A local fitness trainer forced to close his gym due to government-imposed coronavirus restrictions was surprised on Friday when his outdoor workout with clients was broken up by a city code enforcer.
Cody Harter owns Harter Strength and Conditioning, a small fitness and personal training business run out of his gym in Plano.
On Friday, Harter was issued a warning by a Plano official claiming his outdoor exercise session was violating the city’s ordinance that forced gyms and other so-called “non-essential” businesses to close.
“I did two workouts this morning, and nobody showed up,” Harter told Texas Scorecard Monday.
He said the gym is actually following the ordinance as they see it, but the city code enforcer told him simply gathering in the parking lot is considered being “open” and a violation punishable by fines of at least $200 a day.
“What is a gym?” he asked. “My interpretation of the ordinance is that I myself am not a gym. My building is a gym, and it is, in fact, closed.”
“Part of the thing that was stupid is there is a desire to maintain our health,” he said. “But there needs to be some consistency. It is definitely overreach when you issue a vague rule and leave it to interpretation.”
Harter told Texas Scorecard he’s been holding the outside workouts for six weeks with no issues, and nobody has gotten sick.
He and his clients were surprised and annoyed by the city’s harassment because they are making an effort to do the right thing.
“We’re all trying to do what we are supposed to be doing to be safe,” he said. “The whole point is to prevent people from crowding together.”
Harter said he’s changed how he does business to comply with recommendations for preventing the spread of COVID-19.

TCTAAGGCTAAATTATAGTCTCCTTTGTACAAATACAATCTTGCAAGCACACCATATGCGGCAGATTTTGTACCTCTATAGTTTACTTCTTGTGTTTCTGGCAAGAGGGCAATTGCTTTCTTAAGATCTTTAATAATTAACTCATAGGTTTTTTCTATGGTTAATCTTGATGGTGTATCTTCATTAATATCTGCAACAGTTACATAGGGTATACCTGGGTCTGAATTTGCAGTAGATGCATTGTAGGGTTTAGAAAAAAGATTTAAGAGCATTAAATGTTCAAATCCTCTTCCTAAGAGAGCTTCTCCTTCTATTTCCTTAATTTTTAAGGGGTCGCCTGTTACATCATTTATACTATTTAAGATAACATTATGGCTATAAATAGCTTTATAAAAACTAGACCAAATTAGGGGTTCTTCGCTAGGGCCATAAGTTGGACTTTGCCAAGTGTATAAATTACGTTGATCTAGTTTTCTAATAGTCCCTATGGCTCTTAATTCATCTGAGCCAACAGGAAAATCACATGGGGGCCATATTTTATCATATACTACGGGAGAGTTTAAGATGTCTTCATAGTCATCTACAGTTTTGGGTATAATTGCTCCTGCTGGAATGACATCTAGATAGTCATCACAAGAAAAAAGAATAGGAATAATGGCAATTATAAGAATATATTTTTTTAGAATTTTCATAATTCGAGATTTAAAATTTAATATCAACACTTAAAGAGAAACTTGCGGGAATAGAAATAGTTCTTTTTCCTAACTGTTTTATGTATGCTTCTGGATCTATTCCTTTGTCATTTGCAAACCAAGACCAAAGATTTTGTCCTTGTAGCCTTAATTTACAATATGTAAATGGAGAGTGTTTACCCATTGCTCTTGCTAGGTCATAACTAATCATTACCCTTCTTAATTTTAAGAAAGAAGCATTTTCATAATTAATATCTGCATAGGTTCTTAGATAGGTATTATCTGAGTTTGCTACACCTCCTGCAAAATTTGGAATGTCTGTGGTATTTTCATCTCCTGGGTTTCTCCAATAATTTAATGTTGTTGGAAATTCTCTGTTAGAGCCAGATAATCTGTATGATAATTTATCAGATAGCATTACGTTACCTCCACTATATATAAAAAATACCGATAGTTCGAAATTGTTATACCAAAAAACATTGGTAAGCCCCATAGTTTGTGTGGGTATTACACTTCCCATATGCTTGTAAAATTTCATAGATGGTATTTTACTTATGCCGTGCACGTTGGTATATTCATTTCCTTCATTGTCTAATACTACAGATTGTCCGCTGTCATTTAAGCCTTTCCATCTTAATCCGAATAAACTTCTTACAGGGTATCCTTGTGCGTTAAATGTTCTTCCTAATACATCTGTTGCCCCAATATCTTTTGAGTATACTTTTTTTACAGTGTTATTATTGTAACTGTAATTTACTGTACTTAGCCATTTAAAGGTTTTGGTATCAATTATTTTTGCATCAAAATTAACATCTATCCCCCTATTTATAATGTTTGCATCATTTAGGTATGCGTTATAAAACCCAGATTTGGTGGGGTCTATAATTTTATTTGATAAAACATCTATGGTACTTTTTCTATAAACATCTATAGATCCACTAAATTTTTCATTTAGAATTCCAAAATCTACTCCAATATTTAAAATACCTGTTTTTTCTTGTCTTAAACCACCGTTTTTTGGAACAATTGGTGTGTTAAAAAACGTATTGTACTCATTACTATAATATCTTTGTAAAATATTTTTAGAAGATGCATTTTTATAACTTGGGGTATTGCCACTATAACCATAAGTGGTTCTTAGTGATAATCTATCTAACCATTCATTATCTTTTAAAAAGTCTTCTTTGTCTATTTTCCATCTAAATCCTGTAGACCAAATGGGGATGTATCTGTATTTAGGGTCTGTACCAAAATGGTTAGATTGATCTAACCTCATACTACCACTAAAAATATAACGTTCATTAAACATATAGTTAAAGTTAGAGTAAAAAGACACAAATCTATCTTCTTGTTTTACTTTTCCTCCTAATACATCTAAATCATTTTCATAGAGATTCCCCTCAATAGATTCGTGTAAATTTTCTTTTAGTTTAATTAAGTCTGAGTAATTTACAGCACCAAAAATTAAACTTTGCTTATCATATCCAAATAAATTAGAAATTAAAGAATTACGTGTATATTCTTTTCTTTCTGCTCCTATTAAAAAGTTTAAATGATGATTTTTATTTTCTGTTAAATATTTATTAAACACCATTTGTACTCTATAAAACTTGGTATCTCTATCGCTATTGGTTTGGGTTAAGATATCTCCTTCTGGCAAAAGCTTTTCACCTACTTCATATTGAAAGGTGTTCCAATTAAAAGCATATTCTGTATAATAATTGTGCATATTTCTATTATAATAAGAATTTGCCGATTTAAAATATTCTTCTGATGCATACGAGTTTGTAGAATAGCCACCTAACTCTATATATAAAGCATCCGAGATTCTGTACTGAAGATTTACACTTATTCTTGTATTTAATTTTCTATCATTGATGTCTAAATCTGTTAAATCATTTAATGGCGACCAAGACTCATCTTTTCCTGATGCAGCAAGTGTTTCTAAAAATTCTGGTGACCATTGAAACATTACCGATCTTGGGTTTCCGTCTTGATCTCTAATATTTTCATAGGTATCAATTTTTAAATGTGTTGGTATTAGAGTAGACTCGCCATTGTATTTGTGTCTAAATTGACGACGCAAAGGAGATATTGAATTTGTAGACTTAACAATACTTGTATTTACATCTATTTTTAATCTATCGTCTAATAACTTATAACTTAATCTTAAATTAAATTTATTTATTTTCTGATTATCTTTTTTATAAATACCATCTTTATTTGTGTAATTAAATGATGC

In addition to moving outside and being strict about keeping people distanced, he has clients keep their hands and equipment clean (he said he was lucky to be able to stock up on cleaning supplies and hand sanitizer). He’s also rearranging equipment to accommodate smaller classes when the gym reopens and is offering some classes via Zoom.
Harter, a former Marine, started his business in 2014 and now has four employees.
He’s also a former lawyer and said he had an hour-long discussion with the city about the definition of a gym.
“This is an example of what happens when there are policies in place that give people too much power to overreach,” he said.
He doesn’t know why the enforcer stopped to hassle him that particular day.
Harter said a city official told him they were unaware of any complaints. He said he also had a productive conversation about the incident with Plano City Council Member Shelby Williams.
The warning was issued by the property standards division of Plano’s Neighborhood Services Department, which, according to the city’s website, is focusing on public health and safety violations during the current emergency declaration.
That declaration is set to expire today.
Tonight, Plano City Council will consider extending an amended version of the disaster declaration through June 8.
Harter doesn’t know what that will mean for his gym and other small businesses deemed “non-essential.” Williams told Texas Scorecard the proposed new ordinance doesn’t mention gyms, meaning they will be governed by new state restrictions announced today by Gov. Greg Abbott.
Abbott’s plan allows individuals to “engage in outdoor sports” starting May 1, provided the sports don’t include contact with other participants and no more than four people play at a time, but sets May 18 as a “target date” for when gyms might be allowed to reopen.
Harter said the coronavirus closures have definitely hurt his business. Though he has a solid foundation and has been able to pay rent so far, the gym has lost members, and his plans to open a second location are now on hold.
“I feel fortunate because we’re probably in a better position than other places,” he said. “What’s scariest is how long it’s going to take for people to come out and try something new.”
Like many Texans, he’s hoping the government will move out of the way and allow him and his customers to move forward and work together safely.
“Our democracy is fragile,” Harter said. “It’s up to every one of us to maintain it.”